I never asked Tolstoy to write for me, a little colored girl in Lorain, Ohio. I never asked [James] Joyce not to mention Catholicism or the world of Dublin. Never. And I don't know why I should be asked to explain your life to you. We have splendid writers to do that, but I am not one of them. It is that business of being universal, a word hopelessly stripped of meaning for me. Faulkner wrote what I suppose could be called regional literature and had it published all over the world. That's what I wish to do. If I tried to write a universal novel, it would be water. Behind this question is the suggestion that to write for black people is somehow to diminish the writing. From my perspective there are only black people. When I say 'people,' that's what I mean.
It had always been a part of his job which he found difficult, the total lack of privacy for the victim. Murder stripped away more than life itself. The body was parceled, labelled, dissected; address books, diaries, confidential letters, every part of the victim's life was sought out and scrutinized. Alien hands moved among the clothes, picked up and examined the small possessions, recorded and labelled for public view the sad detritus of sometimes pathetic lives.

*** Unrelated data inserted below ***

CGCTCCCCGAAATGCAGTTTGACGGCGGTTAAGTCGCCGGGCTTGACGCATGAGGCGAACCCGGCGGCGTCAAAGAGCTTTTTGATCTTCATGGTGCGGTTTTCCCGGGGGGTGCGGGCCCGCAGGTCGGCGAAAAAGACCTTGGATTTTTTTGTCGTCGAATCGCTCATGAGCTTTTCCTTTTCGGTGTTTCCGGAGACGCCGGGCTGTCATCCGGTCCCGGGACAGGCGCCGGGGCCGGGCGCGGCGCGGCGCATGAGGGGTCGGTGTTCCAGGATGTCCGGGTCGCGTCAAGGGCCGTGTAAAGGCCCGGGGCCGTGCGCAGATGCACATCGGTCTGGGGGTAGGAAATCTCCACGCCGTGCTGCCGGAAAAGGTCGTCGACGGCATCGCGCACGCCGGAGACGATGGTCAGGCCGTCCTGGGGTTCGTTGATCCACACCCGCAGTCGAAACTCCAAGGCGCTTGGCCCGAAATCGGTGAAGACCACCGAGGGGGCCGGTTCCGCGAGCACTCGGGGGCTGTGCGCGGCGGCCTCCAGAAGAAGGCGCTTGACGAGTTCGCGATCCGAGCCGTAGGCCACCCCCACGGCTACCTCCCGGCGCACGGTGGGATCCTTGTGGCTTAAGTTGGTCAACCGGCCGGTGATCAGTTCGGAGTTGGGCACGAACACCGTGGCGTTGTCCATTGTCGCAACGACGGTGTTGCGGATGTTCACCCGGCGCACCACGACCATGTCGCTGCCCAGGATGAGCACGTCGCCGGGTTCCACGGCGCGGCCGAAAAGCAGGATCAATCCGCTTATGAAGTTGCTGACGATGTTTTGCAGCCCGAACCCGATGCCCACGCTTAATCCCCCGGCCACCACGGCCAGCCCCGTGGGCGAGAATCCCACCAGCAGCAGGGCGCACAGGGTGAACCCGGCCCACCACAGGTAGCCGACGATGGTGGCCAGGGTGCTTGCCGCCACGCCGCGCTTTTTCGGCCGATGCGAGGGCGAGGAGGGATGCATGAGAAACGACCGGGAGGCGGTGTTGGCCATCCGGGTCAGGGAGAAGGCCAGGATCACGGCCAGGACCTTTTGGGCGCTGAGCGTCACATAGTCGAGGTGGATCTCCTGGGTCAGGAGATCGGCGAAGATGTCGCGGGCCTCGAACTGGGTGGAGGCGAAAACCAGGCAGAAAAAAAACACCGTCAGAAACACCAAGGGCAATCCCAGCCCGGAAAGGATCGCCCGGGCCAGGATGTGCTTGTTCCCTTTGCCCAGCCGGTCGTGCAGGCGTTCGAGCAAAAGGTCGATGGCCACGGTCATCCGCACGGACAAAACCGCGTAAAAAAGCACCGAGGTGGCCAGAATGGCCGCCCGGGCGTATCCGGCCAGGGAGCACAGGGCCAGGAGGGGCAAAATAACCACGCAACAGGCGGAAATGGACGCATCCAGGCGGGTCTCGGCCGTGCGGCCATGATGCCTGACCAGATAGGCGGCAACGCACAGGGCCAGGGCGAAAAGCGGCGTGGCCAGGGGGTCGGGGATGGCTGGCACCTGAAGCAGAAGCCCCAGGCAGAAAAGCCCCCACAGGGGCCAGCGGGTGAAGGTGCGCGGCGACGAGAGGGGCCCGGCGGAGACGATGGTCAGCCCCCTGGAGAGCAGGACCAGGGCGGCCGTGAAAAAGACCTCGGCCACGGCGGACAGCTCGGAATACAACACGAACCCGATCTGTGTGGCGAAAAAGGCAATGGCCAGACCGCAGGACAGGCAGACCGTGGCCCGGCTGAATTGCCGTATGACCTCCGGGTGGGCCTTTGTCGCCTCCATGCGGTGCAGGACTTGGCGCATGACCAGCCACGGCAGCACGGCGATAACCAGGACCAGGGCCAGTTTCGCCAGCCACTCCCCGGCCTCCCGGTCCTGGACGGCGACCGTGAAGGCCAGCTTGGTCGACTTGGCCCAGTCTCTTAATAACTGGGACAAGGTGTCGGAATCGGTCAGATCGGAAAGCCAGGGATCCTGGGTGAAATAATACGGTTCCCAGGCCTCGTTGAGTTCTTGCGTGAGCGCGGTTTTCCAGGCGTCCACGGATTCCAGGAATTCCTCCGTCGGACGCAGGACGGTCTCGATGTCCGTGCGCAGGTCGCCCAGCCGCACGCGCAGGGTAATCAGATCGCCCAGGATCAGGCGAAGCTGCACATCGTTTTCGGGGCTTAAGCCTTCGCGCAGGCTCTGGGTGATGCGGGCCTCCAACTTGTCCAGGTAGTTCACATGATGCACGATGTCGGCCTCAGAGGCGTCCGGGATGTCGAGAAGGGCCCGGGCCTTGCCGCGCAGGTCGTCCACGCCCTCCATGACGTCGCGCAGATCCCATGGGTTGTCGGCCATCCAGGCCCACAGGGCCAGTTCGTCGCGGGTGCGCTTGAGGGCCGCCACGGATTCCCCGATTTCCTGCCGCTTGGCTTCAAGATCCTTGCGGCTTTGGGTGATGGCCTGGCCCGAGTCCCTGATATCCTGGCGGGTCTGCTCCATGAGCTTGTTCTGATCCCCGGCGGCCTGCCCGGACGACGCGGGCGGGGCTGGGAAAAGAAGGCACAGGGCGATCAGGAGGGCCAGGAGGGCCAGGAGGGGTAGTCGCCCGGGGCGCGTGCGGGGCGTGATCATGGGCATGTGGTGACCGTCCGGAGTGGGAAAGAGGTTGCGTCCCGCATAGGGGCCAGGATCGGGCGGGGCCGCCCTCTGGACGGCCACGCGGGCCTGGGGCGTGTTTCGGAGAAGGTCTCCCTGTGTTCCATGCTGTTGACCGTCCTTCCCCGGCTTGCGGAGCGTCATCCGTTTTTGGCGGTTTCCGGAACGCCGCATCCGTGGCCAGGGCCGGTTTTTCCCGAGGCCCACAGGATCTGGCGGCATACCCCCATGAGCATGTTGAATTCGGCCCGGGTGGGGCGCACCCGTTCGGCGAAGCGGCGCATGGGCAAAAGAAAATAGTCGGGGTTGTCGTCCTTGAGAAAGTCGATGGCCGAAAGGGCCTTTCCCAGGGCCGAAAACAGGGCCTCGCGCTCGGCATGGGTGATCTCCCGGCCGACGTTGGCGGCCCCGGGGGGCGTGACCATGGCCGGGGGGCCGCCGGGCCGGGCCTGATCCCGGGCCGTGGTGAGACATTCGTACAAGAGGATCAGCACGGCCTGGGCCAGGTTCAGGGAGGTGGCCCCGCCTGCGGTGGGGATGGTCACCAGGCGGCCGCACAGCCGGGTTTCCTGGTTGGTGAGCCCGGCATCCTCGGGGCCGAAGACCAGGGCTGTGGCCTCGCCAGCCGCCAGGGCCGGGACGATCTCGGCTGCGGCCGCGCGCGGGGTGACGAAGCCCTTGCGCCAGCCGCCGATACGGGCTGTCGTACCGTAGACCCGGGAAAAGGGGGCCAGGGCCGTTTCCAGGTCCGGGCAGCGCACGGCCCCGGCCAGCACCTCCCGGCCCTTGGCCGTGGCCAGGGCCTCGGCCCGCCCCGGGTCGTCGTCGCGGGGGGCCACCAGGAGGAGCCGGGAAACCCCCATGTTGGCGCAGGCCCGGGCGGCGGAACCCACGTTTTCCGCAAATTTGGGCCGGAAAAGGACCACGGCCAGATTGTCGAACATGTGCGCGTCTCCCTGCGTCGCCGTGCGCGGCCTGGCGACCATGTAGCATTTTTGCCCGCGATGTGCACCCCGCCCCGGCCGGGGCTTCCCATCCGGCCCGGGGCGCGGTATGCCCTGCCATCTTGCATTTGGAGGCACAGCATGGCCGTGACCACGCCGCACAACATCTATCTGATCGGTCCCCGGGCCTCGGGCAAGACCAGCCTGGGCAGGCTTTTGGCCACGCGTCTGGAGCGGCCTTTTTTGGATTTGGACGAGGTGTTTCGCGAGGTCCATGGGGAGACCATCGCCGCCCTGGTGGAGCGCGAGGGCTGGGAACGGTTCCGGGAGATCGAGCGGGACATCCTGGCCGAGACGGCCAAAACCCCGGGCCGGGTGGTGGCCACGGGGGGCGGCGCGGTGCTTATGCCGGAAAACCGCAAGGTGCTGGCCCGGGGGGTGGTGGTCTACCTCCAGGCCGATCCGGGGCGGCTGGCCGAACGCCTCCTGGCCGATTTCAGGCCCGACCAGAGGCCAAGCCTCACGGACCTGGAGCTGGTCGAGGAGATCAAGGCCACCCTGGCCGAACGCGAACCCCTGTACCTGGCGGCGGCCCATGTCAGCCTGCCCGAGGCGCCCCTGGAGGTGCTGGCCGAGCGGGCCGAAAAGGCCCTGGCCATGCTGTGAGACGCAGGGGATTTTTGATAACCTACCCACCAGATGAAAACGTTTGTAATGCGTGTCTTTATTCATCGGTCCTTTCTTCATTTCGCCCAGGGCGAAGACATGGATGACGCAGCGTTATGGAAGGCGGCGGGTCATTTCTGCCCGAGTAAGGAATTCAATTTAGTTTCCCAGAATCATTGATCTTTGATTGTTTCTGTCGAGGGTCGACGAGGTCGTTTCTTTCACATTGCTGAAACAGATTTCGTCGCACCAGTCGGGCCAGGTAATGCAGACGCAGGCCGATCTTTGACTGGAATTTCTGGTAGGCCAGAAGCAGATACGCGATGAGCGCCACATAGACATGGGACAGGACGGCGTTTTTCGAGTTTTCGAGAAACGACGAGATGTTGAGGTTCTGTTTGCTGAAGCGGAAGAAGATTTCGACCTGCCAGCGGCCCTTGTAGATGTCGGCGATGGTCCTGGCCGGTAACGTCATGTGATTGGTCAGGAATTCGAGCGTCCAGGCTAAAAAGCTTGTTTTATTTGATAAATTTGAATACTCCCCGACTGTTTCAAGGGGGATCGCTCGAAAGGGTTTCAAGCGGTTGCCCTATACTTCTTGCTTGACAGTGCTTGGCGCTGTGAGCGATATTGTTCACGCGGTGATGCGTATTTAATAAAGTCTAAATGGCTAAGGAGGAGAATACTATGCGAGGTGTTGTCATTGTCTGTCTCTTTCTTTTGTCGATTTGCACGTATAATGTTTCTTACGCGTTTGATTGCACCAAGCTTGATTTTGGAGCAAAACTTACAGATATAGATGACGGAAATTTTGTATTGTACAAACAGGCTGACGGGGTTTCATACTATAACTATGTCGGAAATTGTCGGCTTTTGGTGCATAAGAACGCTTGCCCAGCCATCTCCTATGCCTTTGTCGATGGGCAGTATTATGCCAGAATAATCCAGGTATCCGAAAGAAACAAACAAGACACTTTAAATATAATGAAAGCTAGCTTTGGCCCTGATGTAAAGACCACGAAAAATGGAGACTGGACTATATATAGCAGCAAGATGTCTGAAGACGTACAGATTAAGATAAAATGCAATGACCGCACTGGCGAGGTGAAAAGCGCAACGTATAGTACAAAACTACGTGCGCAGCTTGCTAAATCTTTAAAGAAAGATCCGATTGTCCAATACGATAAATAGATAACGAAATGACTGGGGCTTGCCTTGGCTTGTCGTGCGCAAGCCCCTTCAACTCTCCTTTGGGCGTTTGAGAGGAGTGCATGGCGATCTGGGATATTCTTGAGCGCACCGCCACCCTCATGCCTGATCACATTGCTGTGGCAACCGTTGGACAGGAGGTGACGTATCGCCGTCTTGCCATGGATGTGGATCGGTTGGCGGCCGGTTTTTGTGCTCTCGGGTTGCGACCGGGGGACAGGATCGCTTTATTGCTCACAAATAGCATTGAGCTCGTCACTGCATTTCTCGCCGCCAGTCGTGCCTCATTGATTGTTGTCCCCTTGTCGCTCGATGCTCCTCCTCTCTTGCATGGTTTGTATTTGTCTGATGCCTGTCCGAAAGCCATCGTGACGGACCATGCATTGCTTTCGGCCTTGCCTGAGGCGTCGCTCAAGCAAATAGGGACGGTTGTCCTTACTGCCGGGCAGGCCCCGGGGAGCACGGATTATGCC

I do forget sometimes how much it means for certain men—for certain people—to be able to provide their loved ones with material comforts and protection at all times. I forget how dangerously reduced some men can feel when that basic ability has been stripped from them. I forget how much that matters to men, what it represents.
Unfortunately, we forget the cruel details of the agonizing sacrifice God made on our behalf. Familiarity breeds complacency. Even before his crucifixion, the Son of God was stripped naked, beaten until almost unrecognizable, whipped, scorned and mocked, crowned with thorns, and spit on contemptuously. Abused and ridiculed by heartless men, he was treated worse than an animal. Then, nearly unconscious fromblood loss, he was forced to drag a cumbersome cross up a hill, was nailed to it, and was left to die the slow, excruciating torture of death by crucifixion. While his lifeblood drained out, hecklers stood by and shouted insults, making fun of his pain and challenging his claim to be God.
We too are called to withdraw at certain intervals into deeper silence and aloneness with God, together as a community as well as personally; to be alone with Him? not with our books, thoughts, and memories but completely stripped of everything? to dwell lovingly in His presence, silent, empty, expectant, and motionless. We cannot find God in noise or agitation.